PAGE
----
After a decade of having worked in tourism, we wished to create something we thought our town was missing – a cheap and comfortable hostel, in the most beautiful part of Western Serbia, close to countless natural riches where the guests can hang out, relax and enjoy a great design, a vast garden and valuable green space. We owned a family house which had remained in poor condition for years, and it had had a great potential to become exactly what we imagined it could be.
Just before the start of renovation, I visited a local storage facility where furniture is sold from old, closed firms. I bought metal lockets, and a bunch of stuff I didn’t know what I would use it for, but the stuff that appealed to me at sight. Those were metal drawers, various wood storage chests, boxes, old chairs, armchairs etc. I brought even older furniture to an already very aged place, plus a couple of pieces of family furniture with which I did not know what to do at home, and it was sad for me to just throw it away. At first glance, everything seemed like an impossible task.
I employed local craftsmen, and began work on adapting the furniture, and renovating the entire place. The spacing was already very good, but we just had to add one bathroom and one toilet, as well as to open bigger windows and a door to the garden. Old wood floors were kept and renovated, and everything else was completely adapted. From the furniture we created numerous combinations, wood boxes, we cut it, added metal legs to it, we made benches, desks, a bar, a reception desk… We upholstered and painted. The lockets were scraped and painted, and the walls were peeled to the last brick. The space was additionally complemented with murals, yellow roses and a local monument – the house on Drina river.
Chandeliers and lighting as well as a new kitchen were also a work of local craftsmen. Not one piece of furniture or decorations was bought as literally every piece was either created or adapted. At the same time we also worked on the garden. We made pallet furniture set on the groundwork consisting of railway ground sill. The garden had already been full of greenery, flowers and fruits, but we also added stuff there for better lighting.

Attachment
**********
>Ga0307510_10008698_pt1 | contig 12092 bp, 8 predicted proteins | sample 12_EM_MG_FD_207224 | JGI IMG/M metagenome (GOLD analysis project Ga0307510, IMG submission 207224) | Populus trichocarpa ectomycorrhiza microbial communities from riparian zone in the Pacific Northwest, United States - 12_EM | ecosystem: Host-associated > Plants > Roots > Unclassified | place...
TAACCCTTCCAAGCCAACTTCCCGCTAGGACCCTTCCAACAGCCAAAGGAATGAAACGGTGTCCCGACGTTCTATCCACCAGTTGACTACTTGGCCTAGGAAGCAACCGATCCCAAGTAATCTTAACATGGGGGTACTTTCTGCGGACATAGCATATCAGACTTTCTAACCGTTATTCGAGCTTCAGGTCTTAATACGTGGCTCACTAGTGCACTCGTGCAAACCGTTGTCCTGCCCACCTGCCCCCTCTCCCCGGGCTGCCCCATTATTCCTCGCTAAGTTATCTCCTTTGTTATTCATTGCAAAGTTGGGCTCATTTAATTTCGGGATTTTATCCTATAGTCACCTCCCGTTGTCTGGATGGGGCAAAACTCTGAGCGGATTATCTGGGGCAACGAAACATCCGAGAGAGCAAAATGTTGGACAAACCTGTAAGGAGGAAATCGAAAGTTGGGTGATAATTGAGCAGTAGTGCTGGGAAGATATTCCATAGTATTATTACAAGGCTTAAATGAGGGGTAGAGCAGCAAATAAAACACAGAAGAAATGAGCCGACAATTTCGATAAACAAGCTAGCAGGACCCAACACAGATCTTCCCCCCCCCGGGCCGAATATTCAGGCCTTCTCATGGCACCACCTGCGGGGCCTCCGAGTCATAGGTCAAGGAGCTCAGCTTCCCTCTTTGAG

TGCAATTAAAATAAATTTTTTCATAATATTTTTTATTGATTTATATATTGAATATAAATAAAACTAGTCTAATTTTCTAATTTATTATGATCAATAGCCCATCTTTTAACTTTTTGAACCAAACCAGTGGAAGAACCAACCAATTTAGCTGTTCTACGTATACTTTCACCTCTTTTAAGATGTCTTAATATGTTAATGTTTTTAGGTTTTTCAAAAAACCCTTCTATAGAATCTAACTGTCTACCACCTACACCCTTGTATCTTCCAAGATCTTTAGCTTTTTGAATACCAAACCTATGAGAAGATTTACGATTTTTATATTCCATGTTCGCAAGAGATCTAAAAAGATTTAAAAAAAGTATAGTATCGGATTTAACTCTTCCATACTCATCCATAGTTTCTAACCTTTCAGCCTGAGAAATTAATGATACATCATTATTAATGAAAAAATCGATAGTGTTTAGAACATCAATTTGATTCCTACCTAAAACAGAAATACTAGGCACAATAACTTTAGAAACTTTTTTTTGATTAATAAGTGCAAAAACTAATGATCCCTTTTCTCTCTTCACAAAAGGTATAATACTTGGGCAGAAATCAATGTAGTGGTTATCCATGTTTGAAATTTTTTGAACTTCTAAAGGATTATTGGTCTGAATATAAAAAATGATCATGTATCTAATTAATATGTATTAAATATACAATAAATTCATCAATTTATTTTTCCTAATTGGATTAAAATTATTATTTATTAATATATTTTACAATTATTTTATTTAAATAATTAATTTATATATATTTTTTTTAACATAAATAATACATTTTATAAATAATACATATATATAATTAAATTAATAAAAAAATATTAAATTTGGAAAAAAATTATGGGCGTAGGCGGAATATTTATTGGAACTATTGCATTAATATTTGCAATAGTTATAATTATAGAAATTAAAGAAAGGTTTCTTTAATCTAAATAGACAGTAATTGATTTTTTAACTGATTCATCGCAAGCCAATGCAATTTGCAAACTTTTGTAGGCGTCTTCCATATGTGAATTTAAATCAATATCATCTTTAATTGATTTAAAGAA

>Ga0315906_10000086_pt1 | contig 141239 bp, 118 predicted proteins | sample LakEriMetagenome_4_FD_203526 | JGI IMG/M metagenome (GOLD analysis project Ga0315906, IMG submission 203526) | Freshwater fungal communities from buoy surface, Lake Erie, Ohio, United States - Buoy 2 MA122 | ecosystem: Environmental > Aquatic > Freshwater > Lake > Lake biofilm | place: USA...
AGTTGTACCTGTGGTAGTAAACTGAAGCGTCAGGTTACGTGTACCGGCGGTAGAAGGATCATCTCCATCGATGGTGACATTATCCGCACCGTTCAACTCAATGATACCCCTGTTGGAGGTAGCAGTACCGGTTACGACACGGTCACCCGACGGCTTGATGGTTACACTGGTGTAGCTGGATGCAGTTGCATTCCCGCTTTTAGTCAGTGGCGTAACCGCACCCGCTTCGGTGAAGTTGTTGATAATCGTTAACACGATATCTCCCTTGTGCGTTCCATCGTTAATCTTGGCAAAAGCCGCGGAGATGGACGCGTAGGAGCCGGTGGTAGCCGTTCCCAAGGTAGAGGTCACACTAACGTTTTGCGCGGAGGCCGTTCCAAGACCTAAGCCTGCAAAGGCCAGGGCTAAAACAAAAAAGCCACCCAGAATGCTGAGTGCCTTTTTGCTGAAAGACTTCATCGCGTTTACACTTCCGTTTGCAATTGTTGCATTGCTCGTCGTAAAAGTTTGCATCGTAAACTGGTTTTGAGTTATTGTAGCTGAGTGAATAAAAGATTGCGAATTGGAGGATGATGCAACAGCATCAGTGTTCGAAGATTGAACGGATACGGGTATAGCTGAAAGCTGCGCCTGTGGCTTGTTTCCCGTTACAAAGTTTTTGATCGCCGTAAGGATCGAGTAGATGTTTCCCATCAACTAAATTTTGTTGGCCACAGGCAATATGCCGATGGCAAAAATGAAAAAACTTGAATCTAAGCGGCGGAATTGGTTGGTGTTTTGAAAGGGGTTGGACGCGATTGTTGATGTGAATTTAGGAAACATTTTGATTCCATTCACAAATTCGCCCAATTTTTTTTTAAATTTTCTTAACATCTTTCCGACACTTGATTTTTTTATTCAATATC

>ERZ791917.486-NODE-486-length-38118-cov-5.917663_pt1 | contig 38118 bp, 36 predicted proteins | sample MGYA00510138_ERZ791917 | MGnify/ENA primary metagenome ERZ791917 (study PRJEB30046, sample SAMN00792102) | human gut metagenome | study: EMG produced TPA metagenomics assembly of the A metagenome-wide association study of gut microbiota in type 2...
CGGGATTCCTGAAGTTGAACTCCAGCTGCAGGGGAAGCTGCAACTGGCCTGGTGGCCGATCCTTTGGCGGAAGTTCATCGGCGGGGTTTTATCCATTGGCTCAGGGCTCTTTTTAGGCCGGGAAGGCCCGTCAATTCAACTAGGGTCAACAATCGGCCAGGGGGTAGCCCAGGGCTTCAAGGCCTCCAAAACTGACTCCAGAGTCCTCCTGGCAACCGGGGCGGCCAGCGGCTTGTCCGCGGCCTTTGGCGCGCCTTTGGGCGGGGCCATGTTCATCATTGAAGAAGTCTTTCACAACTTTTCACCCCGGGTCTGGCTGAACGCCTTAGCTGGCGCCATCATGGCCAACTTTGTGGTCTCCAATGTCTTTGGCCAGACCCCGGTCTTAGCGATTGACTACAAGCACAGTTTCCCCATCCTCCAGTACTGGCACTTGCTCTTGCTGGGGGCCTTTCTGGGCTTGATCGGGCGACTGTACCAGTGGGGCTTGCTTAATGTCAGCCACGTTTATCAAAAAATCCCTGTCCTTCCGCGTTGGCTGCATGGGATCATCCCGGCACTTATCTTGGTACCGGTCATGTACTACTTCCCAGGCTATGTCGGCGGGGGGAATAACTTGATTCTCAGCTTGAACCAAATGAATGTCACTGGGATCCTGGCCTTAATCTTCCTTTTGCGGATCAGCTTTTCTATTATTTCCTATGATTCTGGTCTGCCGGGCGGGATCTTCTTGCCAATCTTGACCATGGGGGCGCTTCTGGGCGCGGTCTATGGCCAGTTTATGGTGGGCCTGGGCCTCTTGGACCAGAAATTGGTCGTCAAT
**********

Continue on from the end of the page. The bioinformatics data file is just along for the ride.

The end result was a space of four rooms and twenty three beds, two bathrooms, four toilets and a shared room connected to the garden which has a lot of room for sitting, hanging out, cooking and our guests absolutely adore it.
I hate Facebook for the most part, but was reminded recently why I still have an account. Because without it I would not have noticed this incredible renovation project by Emily Arbour. Emily has a gorgeous home in Almonte, a small town outside of Ottawa, and her home was in desperate need of an update. What I saw on Facebook sure captured my attention, and when I went to check out the full story on her blog, I was blown away. The transformation of her kitchen, sunroom, foyer, family room and powder room is fantastic!!! Congrats Emily! I bet you and your family are loving every bit of it. (She has tons of details and sources in her blog post).
A big thanks to Karina, of little town life, for sending along these wonderful photos she took of an apartment in Vienna. This is such a bright, inviting family home. And despite the decor being fairly simple it has some fun statement lighting and vintage pieces that add a bit of funk and takes it to the next level.